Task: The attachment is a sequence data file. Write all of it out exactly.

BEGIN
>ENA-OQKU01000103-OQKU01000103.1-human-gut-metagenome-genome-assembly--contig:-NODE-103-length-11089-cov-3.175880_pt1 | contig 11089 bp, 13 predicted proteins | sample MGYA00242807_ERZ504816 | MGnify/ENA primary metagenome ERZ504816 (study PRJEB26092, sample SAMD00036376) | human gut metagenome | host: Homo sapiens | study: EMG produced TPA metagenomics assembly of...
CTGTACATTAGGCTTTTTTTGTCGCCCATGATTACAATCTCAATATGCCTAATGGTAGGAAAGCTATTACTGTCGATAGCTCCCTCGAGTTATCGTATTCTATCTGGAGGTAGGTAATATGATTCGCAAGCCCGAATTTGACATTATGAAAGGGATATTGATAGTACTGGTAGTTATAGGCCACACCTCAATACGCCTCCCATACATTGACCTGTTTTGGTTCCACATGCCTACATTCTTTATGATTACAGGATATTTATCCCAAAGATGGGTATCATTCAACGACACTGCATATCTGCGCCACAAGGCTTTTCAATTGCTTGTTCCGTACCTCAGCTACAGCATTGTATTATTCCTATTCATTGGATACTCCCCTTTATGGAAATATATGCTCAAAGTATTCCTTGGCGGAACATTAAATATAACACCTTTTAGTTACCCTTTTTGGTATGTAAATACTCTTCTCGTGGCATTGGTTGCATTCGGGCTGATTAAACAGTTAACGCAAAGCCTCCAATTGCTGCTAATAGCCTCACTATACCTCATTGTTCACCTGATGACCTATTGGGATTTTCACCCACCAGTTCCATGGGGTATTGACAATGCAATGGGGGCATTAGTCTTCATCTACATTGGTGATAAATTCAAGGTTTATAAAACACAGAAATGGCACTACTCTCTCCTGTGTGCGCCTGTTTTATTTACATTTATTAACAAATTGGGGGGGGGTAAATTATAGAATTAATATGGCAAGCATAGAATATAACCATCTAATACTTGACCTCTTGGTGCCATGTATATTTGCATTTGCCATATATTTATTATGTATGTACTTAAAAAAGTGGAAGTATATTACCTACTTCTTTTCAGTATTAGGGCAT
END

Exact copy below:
>ENA-OQKU01000103-OQKU01000103.1-human-gut-metagenome-genome-assembly--contig:-NODE-103-length-11089-cov-3.175880_pt1 | contig 11089 bp, 13 predicted proteins | sample MGYA00242807_ERZ504816 | MGnify/ENA primary metagenome ERZ504816 (study PRJEB26092, sample SAMD00036376) | human gut metagenome | host: Homo sapiens | study: EMG produced TPA metagenomics assembly of...
CTGTACATTAGGCTTTTTTTGTCGCCCATGATTACAATCTCAATATGCCTAATGGTAGGAAAGCTATTACTGTCGATAGCTCCCTCGAGTTATCGTATTCTATCTGGAGGTAGGTAATATGATTCGCAAGCCCGAATTTGACATTATGAAAGGGATATTGATAGTACTGGTAGTTATAGGCCACACCTCAATACGCCTCCCATACATTGACCTGTTTTGGTTCCACATGCCTACATTCTTTATGATTACAGGATATTTATCCCAAAGATGGGTATCATTCAACGACACTGCATATCTGCGCCACAAGGCTTTTCAATTGCTTGTTCCGTACCTCAGCTACAGCATTGTATTATTCCTATTCATTGGATACTCCCCTTTATGGAAATATATGCTCAAAGTATTCCTTGGCGGAACATTAAATATAACACCTTTTAGTTACCCTTTTTGGTATGTAAATACTCTTCTCGTGGCATTGGTTGCATTCGGGCTGATTAAACAGTTAACGCAAAGCCTCCAATTGCTGCTAATAGCCTCACTATACCTCATTGTTCACCTGATGACCTATTGGGATTTTCACCCACCAGTTCCATGGGGTATTGACAATGCAATGGGGGCATTAGTCTTCATCTACATTGGTGATAAATTCAAGGTTTATAAAACACAGAAATGGCACTACTCTCTCCTGTGTGCGCCTGTTTTATTTACATTTATTAACAAATTGGGGGGGGGTAAATTATAGAATTAATATGGCAAGCATAGAATATAACCATCTAATACTTGACCTCTTGGTGCCATGTATATTTGCATTTGCCATATATTTATTATGTATGTACTTAAAAAAGTGGAAGTATATTACCTACTTCTTTTCAGTATTAGGGCAT